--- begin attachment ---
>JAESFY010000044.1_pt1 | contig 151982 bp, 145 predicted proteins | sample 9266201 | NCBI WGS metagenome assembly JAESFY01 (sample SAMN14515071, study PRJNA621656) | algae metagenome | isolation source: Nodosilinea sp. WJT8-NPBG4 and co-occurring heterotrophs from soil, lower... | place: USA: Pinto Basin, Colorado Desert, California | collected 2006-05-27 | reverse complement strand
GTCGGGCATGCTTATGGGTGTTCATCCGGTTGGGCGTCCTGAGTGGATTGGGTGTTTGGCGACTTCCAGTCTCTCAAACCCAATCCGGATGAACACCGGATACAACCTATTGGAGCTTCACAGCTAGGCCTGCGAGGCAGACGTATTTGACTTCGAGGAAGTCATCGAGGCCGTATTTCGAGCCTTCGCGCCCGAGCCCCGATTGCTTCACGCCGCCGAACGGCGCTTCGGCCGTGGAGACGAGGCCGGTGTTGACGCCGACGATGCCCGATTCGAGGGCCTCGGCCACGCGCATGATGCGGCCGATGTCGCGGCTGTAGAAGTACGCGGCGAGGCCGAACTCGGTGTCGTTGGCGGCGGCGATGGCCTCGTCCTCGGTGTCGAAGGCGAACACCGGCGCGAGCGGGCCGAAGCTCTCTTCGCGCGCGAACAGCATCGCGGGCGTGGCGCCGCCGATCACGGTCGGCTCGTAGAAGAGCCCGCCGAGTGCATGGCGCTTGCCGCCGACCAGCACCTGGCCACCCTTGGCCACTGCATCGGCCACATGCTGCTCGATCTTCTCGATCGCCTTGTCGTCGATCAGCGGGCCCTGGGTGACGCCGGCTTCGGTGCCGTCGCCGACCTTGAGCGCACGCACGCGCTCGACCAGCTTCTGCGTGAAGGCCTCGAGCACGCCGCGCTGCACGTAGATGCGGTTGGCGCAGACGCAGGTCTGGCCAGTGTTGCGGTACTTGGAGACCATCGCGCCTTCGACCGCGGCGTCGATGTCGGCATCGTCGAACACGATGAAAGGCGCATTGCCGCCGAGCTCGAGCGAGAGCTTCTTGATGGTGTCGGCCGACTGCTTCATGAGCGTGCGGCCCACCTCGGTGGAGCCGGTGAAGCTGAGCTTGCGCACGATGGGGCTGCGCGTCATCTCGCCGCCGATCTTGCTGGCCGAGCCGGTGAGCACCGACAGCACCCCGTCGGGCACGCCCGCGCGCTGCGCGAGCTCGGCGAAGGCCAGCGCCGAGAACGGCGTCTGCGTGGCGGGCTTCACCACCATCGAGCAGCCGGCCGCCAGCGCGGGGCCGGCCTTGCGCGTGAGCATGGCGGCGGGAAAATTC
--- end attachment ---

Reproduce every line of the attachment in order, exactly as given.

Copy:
>JAESFY010000044.1_pt1 | contig 151982 bp, 145 predicted proteins | sample 9266201 | NCBI WGS metagenome assembly JAESFY01 (sample SAMN14515071, study PRJNA621656) | algae metagenome | isolation source: Nodosilinea sp. WJT8-NPBG4 and co-occurring heterotrophs from soil, lower... | place: USA: Pinto Basin, Colorado Desert, California | collected 2006-05-27 | reverse complement strand
GTCGGGCATGCTTATGGGTGTTCATCCGGTTGGGCGTCCTGAGTGGATTGGGTGTTTGGCGACTTCCAGTCTCTCAAACCCAATCCGGATGAACACCGGATACAACCTATTGGAGCTTCACAGCTAGGCCTGCGAGGCAGACGTATTTGACTTCGAGGAAGTCATCGAGGCCGTATTTCGAGCCTTCGCGCCCGAGCCCCGATTGCTTCACGCCGCCGAACGGCGCTTCGGCCGTGGAGACGAGGCCGGTGTTGACGCCGACGATGCCCGATTCGAGGGCCTCGGCCACGCGCATGATGCGGCCGATGTCGCGGCTGTAGAAGTACGCGGCGAGGCCGAACTCGGTGTCGTTGGCGGCGGCGATGGCCTCGTCCTCGGTGTCGAAGGCGAACACCGGCGCGAGCGGGCCGAAGCTCTCTTCGCGCGCGAACAGCATCGCGGGCGTGGCGCCGCCGATCACGGTCGGCTCGTAGAAGAGCCCGCCGAGTGCATGGCGCTTGCCGCCGACCAGCACCTGGCCACCCTTGGCCACTGCATCGGCCACATGCTGCTCGATCTTCTCGATCGCCTTGTCGTCGATCAGCGGGCCCTGGGTGACGCCGGCTTCGGTGCCGTCGCCGACCTTGAGCGCACGCACGCGCTCGACCAGCTTCTGCGTGAAGGCCTCGAGCACGCCGCGCTGCACGTAGATGCGGTTGGCGCAGACGCAGGTCTGGCCAGTGTTGCGGTACTTGGAGACCATCGCGCCTTCGACCGCGGCGTCGATGTCGGCATCGTCGAACACGATGAAAGGCGCATTGCCGCCGAGCTCGAGCGAGAGCTTCTTGATGGTGTCGGCCGACTGCTTCATGAGCGTGCGGCCCACCTCGGTGGAGCCGGTGAAGCTGAGCTTGCGCACGATGGGGCTGCGCGTCATCTCGCCGCCGATCTTGCTGGCCGAGCCGGTGAGCACCGACAGCACCCCGTCGGGCACGCCCGCGCGCTGCGCGAGCTCGGCGAAGGCCAGCGCCGAGAACGGCGTCTGCGTGGCGGGCTTCACCACCATCGAGCAGCCGGCCGCCAGCGCGGGGCCGGCCTTGCGCGTGAGCATGGCGGCGGGAAAATTC